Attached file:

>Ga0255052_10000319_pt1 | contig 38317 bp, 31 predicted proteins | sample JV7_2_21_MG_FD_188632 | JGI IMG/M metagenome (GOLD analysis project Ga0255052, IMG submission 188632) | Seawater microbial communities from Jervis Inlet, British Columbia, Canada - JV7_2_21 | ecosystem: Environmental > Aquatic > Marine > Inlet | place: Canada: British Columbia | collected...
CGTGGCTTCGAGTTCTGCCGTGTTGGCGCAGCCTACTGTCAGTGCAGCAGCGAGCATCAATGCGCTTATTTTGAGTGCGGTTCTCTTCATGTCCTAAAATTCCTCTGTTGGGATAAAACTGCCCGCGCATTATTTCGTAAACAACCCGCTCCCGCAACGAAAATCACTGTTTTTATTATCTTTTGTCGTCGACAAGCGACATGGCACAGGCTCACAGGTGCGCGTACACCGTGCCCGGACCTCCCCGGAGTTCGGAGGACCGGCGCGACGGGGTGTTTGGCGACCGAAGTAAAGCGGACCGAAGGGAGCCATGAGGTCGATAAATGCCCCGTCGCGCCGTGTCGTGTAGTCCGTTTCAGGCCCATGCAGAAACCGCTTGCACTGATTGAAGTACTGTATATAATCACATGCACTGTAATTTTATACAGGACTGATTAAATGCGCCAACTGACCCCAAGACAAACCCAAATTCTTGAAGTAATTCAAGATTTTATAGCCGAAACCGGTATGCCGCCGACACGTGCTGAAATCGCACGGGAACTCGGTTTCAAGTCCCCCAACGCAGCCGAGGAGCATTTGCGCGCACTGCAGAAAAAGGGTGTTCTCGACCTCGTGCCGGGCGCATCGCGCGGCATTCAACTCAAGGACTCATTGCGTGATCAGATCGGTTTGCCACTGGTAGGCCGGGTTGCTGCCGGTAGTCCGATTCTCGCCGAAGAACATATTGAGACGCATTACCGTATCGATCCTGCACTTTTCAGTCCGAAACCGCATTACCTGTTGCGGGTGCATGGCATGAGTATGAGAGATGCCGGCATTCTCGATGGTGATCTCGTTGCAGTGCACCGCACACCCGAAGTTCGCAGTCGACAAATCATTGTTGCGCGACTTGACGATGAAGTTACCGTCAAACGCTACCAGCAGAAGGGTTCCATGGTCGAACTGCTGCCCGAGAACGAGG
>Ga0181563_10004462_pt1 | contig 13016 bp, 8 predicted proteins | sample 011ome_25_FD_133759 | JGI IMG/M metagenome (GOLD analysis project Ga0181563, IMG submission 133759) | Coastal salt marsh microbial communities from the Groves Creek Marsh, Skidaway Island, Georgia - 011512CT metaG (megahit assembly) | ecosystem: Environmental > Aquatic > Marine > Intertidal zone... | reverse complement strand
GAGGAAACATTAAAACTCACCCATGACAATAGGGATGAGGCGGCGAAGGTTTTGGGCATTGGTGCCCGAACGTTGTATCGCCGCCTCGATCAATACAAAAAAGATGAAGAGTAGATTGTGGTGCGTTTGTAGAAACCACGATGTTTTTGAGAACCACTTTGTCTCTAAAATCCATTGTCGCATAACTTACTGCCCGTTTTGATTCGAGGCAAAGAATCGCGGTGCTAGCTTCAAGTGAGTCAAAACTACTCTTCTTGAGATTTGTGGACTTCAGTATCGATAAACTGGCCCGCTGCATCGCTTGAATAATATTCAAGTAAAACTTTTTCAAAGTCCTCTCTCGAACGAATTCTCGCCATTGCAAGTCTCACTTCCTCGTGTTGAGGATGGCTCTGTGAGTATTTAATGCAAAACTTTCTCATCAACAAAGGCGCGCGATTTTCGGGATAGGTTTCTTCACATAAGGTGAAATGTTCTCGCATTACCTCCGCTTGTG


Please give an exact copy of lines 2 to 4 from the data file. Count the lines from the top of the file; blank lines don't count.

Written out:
CGTGGCTTCGAGTTCTGCCGTGTTGGCGCAGCCTACTGTCAGTGCAGCAGCGAGCATCAATGCGCTTATTTTGAGTGCGGTTCTCTTCATGTCCTAAAATTCCTCTGTTGGGATAAAACTGCCCGCGCATTATTTCGTAAACAACCCGCTCCCGCAACGAAAATCACTGTTTTTATTATCTTTTGTCGTCGACAAGCGACATGGCACAGGCTCACAGGTGCGCGTACACCGTGCCCGGACCTCCCCGGAGTTCGGAGGACCGGCGCGACGGGGTGTTTGGCGACCGAAGTAAAGCGGACCGAAGGGAGCCATGAGGTCGATAAATGCCCCGTCGCGCCGTGTCGTGTAGTCCGTTTCAGGCCCATGCAGAAACCGCTTGCACTGATTGAAGTACTGTATATAATCACATGCACTGTAATTTTATACAGGACTGATTAAATGCGCCAACTGACCCCAAGACAAACCCAAATTCTTGAAGTAATTCAAGATTTTATAGCCGAAACCGGTATGCCGCCGACACGTGCTGAAATCGCACGGGAACTCGGTTTCAAGTCCCCCAACGCAGCCGAGGAGCATTTGCGCGCACTGCAGAAAAAGGGTGTTCTCGACCTCGTGCCGGGCGCATCGCGCGGCATTCAACTCAAGGACTCATTGCGTGATCAGATCGGTTTGCCACTGGTAGGCCGGGTTGCTGCCGGTAGTCCGATTCTCGCCGAAGAACATATTGAGACGCATTACCGTATCGATCCTGCACTTTTCAGTCCGAAACCGCATTACCTGTTGCGGGTGCATGGCATGAGTATGAGAGATGCCGGCATTCTCGATGGTGATCTCGTTGCAGTGCACCGCACACCCGAAGTTCGCAGTCGACAAATCATTGTTGCGCGACTTGACGATGAAGTTACCGTCAAACGCTACCAGCAGAAGGGTTCCATGGTCGAACTGCTGCCCGAGAACGAGG
>Ga0181563_10004462_pt1 | contig 13016 bp, 8 predicted proteins | sample 011ome_25_FD_133759 | JGI IMG/M metagenome (GOLD analysis project Ga0181563, IMG submission 133759) | Coastal salt marsh microbial communities from the Groves Creek Marsh, Skidaway Island, Georgia - 011512CT metaG (megahit assembly) | ecosystem: Environmental > Aquatic > Marine > Intertidal zone... | reverse complement strand
GAGGAAACATTAAAACTCACCCATGACAATAGGGATGAGGCGGCGAAGGTTTTGGGCATTGGTGCCCGAACGTTGTATCGCCGCCTCGATCAATACAAAAAAGATGAAGAGTAGATTGTGGTGCGTTTGTAGAAACCACGATGTTTTTGAGAACCACTTTGTCTCTAAAATCCATTGTCGCATAACTTACTGCCCGTTTTGATTCGAGGCAAAGAATCGCGGTGCTAGCTTCAAGTGAGTCAAAACTACTCTTCTTGAGATTTGTGGACTTCAGTATCGATAAACTGGCCCGCTGCATCGCTTGAATAATATTCAAGTAAAACTTTTTCAAAGTCCTCTCTCGAACGAATTCTCGCCATTGCAAGTCTCACTTCCTCGTGTTGAGGATGGCTCTGTGAGTATTTAATGCAAAACTTTCTCATCAACAAAGGCGCGCGATTTTCGGGATAGGTTTCTTCACATAAGGTGAAATGTTCTCGCATTACCTCCGCTTGTG